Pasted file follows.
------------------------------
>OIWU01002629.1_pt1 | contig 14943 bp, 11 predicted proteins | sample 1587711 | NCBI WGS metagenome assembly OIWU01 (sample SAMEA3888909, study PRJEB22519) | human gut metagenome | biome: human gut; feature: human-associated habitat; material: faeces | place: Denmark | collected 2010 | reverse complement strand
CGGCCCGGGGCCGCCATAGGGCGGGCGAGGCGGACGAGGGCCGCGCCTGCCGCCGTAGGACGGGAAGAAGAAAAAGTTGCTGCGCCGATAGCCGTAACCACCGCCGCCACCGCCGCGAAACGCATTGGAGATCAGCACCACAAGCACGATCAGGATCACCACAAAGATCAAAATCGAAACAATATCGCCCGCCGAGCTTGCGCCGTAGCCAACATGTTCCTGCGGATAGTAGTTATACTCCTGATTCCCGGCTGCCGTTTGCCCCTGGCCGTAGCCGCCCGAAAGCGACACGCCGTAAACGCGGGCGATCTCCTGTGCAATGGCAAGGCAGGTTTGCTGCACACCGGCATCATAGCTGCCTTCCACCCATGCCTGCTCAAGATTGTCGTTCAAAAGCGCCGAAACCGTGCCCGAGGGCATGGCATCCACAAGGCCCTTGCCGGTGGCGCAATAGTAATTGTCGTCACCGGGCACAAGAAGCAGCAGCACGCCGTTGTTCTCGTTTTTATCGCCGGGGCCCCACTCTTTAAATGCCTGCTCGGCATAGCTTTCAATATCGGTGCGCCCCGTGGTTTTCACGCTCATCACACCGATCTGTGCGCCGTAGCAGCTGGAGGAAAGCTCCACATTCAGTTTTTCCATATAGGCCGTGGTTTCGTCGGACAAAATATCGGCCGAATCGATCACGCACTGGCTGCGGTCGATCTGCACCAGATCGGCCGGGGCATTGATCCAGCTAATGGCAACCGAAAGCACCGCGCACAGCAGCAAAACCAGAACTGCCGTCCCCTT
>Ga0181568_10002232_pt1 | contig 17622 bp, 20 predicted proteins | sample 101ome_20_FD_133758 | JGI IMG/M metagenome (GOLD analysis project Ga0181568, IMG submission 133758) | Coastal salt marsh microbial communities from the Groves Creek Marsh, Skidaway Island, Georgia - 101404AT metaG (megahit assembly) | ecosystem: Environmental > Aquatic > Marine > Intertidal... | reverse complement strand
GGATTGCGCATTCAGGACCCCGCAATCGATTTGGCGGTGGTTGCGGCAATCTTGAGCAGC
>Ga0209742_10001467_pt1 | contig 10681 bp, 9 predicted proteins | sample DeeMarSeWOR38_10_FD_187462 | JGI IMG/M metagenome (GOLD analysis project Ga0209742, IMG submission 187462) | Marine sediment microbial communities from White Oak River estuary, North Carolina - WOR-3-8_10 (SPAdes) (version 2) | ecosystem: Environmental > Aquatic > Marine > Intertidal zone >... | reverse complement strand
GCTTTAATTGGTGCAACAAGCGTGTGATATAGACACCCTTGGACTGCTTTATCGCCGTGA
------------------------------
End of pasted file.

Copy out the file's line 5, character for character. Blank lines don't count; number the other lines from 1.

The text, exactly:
>Ga0209742_10001467_pt1 | contig 10681 bp, 9 predicted proteins | sample DeeMarSeWOR38_10_FD_187462 | JGI IMG/M metagenome (GOLD analysis project Ga0209742, IMG submission 187462) | Marine sediment microbial communities from White Oak River estuary, North Carolina - WOR-3-8_10 (SPAdes) (version 2) | ecosystem: Environmental > Aquatic > Marine > Intertidal zone >... | reverse complement strand